U.S. soybean futures fell 1.6 per cent on Wednesday, dropping on a wave of technical selling after early strength failed to push prices above last week’s highs, traders said.
Wheat and corn also were weak, with wheat sagging to an 18-month low as huge global supplies crimp demand for U.S. offerings on the export market, traders said.
Wheat remained under pressure from Egypt’s decision earlier this week to bypass U.S. supplies in its latest purchase. Wheat has shed 4.5 per cent of its value during the current losing streak, but freight costs still made it more expensive than supplies from other destinations.
“The wheat market is continuing its move to new lows as the prospect for U.S. export business decreases,” Sterling Smith, futures specialist for Citigroup, said in a note to clients.
“There is a chance that U.S. supplies will stand a better chance in tenders for February as futures prices soften toward $6. However, this is a small window for merchants to exploit before other supplies become more available.”
Chicago Board of Trade March soft red winter wheat ended down seven cents at $6.12-3/4 a bushel (all figures US$). The five-session losing streak for the benchmark contract was the longest since a seven-session decline ending Nov. 12.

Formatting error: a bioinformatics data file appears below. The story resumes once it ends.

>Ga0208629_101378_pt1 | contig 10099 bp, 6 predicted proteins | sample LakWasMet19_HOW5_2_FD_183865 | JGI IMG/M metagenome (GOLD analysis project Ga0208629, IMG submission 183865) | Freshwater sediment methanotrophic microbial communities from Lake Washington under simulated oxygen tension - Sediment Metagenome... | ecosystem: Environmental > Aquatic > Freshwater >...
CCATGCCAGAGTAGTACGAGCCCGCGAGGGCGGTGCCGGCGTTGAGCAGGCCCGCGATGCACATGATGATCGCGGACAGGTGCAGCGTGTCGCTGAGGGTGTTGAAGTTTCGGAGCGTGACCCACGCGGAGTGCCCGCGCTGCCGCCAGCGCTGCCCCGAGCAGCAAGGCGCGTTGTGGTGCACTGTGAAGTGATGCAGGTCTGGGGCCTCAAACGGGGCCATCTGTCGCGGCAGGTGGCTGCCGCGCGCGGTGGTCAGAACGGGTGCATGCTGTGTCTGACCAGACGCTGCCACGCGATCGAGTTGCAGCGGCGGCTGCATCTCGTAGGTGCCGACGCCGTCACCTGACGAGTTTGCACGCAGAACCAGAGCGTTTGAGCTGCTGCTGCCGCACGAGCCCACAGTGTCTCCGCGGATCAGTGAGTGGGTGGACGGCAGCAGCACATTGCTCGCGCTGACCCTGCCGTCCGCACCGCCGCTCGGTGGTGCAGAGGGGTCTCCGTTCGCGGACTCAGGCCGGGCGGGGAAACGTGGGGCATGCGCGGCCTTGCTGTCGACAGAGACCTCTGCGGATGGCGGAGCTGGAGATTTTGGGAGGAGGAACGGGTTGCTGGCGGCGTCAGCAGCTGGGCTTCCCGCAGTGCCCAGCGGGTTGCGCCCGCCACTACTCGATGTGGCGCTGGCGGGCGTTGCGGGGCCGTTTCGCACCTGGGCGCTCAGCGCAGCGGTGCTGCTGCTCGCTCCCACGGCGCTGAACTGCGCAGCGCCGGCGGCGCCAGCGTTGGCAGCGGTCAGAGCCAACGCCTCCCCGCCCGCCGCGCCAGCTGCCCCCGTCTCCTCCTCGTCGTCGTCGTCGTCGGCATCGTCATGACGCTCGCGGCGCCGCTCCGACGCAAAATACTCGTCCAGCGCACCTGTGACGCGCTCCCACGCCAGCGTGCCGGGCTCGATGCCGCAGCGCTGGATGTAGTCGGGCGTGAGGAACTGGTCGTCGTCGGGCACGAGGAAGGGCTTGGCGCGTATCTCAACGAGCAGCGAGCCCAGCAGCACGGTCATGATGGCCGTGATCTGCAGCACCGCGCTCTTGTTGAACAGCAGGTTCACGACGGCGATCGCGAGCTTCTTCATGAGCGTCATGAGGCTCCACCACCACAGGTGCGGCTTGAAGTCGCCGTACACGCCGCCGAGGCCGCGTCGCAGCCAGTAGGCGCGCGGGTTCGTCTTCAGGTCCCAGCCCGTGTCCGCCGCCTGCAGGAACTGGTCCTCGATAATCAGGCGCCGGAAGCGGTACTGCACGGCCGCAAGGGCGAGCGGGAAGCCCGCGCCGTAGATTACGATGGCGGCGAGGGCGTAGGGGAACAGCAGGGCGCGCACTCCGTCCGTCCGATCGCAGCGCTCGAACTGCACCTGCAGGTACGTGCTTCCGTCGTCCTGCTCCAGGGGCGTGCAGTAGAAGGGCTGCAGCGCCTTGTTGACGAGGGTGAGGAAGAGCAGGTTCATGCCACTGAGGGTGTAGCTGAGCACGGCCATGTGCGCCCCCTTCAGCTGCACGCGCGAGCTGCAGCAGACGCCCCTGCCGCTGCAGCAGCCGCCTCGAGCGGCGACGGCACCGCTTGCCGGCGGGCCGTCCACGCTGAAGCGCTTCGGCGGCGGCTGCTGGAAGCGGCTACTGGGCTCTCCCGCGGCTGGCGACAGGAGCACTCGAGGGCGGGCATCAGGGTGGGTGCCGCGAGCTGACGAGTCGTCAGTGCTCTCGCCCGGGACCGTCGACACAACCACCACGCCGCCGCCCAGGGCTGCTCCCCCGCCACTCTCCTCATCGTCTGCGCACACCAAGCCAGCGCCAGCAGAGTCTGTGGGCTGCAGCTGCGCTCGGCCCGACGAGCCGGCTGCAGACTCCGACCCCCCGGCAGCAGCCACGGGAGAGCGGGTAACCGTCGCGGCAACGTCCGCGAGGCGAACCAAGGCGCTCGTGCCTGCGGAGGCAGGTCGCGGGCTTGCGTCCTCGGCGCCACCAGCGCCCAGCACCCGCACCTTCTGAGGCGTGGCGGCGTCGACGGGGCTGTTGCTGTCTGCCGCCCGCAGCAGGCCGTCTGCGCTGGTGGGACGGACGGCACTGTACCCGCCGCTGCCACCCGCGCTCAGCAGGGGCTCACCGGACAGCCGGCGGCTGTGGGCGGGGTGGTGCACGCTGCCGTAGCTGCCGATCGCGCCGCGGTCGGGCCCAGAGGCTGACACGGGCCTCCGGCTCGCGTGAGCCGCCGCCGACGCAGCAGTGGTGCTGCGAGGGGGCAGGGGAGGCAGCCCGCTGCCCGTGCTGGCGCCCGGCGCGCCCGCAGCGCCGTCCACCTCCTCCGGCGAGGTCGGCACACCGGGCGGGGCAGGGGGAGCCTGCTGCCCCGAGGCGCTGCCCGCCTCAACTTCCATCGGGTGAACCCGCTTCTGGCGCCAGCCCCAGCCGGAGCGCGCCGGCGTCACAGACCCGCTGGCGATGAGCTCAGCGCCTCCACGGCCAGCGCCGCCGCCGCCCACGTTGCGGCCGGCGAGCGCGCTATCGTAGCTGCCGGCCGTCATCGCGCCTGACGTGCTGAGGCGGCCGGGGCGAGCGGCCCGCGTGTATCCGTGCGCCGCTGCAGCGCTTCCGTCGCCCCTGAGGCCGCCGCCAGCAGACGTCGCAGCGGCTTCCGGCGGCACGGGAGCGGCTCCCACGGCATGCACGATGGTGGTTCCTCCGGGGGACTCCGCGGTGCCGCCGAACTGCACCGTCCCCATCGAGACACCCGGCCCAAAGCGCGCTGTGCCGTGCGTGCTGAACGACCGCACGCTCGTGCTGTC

“Wheat prices are being weakened today by good global supplies, a trend we have seen for several days,” said Commerzbank analyst Michaela Kuhl. “Overall, prospects for the new 2014-15 season are also positive, bringing the outlook of good supplies into the new season.”
The global supply glut was blunting the demand for U.S. wheat on the export market. In its latest deal, Egypt bought 120,000 tonnes from Romania and Russia.
CBOT January soybeans dropped 22-1/2 cents to $13.24 a bushel. Soybeans were firm early in the trading day, but a drop in soymeal, which fell on a wave of profit taking after setting contract highs, pressured the market.
March corn ended down 1-3/4 cents at $4.25 a bushel. The contract rose early but ran into technical resistance near its 20-day moving average.
The U.S. Federal Reserve announced plans to trim its aggressive bond-buying program on Wednesday but sought to temper the long-awaited move by suggesting its key interest rate would stay lower for even longer than previously promised.
The stimulus has been a major contributor to gains in equity markets this year and has affected market sentiment in commodities.
— Mark Weinraub is a Reuters correspondent covering grain futures markets from Chicago. Additional reporting for Reuters by Michael Hogan in Hamburg and Naveen Thukral in Singapore.